Faleev treats recovery almost as a religion. Sleep is sacred, he writes, and any athlete must make it a top priority.
Visit the Russian bath once a week. (I guess most of us will have to make do with a steam room.)
Like every Russian physical culturist, he likes “tempering” with cold water. Traditionally this is done by standing outside, with bare feet on bare earth, and pouring a bucket of ice water over oneself. I’ve done this before and it really does feel great. But he insists that you begin and end with heat, either a steam room, a sauna, or a hot shower. (A simpler alternative is the “contrast shower”: hot water, then cold, then hot and cold and hot again. It’s very invigorating.)
And no ice-cold beverages. Go for hot drinks instead. He also strongly recommends pickled and fermented foods, pine nuts, raw honey, and—my favorite!—kvass.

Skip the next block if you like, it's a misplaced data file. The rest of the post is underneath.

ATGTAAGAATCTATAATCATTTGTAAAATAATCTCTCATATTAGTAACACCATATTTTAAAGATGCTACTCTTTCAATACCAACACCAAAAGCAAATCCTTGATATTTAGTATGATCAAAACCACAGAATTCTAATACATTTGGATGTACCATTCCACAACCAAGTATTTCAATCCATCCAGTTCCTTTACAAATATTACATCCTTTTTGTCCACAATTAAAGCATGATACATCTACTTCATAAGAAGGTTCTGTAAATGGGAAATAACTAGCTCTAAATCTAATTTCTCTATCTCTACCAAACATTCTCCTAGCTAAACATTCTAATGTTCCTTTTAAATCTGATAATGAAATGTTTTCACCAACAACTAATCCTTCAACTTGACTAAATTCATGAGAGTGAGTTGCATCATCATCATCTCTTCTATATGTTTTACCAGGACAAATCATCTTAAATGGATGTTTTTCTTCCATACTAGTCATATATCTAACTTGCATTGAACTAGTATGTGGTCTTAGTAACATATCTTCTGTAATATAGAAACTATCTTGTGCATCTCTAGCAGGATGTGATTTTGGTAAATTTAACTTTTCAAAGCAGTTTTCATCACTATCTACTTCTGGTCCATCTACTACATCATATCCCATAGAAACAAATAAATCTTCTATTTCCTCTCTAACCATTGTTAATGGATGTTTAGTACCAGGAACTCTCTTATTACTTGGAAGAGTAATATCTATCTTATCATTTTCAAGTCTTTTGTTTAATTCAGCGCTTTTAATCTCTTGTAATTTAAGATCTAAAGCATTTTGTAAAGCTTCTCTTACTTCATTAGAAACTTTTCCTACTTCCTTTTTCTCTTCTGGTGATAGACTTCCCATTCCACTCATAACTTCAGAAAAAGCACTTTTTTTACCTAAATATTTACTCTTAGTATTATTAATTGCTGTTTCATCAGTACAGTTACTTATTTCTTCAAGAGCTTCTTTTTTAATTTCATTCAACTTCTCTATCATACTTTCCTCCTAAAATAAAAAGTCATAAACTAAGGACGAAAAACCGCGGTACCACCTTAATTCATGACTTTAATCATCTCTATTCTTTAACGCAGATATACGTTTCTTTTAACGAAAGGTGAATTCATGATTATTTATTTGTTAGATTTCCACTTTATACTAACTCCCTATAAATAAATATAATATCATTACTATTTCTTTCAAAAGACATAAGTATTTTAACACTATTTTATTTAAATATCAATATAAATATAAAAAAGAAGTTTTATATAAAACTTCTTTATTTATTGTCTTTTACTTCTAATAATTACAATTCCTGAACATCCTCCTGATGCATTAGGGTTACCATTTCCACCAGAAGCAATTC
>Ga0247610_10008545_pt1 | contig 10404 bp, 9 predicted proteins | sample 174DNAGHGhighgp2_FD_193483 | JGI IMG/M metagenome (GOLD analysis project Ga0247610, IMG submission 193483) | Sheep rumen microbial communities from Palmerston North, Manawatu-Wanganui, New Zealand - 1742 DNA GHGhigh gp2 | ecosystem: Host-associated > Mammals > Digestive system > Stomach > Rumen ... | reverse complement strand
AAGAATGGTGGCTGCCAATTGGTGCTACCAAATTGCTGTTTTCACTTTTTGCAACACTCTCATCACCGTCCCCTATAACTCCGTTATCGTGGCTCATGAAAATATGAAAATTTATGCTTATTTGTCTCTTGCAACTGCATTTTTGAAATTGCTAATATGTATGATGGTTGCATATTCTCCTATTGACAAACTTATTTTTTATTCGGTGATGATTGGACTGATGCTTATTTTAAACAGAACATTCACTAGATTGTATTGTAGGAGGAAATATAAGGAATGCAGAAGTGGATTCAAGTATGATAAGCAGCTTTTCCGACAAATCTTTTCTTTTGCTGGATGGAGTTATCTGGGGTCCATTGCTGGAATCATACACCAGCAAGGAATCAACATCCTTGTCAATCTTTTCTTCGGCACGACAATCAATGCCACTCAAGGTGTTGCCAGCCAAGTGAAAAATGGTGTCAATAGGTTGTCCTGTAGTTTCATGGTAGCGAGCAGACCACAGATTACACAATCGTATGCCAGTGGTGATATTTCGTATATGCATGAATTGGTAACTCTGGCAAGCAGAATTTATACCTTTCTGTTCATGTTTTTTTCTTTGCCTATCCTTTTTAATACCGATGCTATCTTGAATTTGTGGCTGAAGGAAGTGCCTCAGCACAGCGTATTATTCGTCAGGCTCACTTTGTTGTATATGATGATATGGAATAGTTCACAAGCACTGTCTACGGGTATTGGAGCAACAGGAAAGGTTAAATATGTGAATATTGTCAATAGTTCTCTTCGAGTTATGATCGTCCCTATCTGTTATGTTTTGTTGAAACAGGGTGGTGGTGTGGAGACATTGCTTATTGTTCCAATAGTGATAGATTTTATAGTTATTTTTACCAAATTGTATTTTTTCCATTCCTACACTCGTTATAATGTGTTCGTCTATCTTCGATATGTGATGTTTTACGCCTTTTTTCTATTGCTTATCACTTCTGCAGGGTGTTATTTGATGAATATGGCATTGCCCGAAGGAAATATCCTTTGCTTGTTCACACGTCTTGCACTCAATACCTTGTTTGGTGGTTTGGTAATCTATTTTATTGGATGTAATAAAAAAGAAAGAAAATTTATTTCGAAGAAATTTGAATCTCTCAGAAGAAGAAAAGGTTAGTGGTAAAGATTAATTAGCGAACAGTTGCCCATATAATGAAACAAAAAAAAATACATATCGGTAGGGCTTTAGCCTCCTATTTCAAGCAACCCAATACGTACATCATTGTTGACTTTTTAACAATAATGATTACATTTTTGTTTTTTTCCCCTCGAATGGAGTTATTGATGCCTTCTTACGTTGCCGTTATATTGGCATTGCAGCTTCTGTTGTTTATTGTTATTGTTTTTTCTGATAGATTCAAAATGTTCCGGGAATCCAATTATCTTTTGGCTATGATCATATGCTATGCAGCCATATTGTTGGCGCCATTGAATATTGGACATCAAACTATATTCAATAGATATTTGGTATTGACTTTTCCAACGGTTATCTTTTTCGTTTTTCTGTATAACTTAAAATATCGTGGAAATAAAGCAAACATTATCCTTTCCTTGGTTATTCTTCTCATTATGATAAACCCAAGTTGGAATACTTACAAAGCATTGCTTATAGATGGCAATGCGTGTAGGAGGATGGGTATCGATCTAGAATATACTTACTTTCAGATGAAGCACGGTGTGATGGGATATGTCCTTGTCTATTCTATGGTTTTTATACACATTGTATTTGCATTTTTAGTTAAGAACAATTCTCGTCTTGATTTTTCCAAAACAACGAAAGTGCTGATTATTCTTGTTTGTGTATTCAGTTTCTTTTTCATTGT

Faleev praises kvass for its vitamin content and effect on our gut biome, and he claims it speeds recovery from exertion and even has saved the lives of many a zek (prisoner) in the death traps that are Russian prisons:
“We all have heard what Russian prisons are like. The reality is that our prisons are not aimed at reforming people but mainly at destroying them. … Death in prison can be violent, of course, but more often it comes from exhaustion, lack of vitamins, and disease … The zeki are beaten and use any tiny opportunity to stay alive. The most experienced zeki make kvass in secret and thus are able to maintain their health. They get a spoonful of sugar and a piece of bread daily, and they can scrounge a jar [to hold the sugar, bread, and water] and bury it so that no one will inform the authorities. In ten days, the kvass is ready. If there is no bread, they make it with tree bark, especially aspen bark. Kvass lets you ward off sickness and maintain strength.”
As Faleev notes, you can make kvass from most any vegetable matter: traditional kvasses include those made from rye bread, berries, watermelon rinds, or beets. For athletes he particularly recommends kvass made with herbs, including sage, foxglove, lily of the valley, eucalyptus, and pine needles.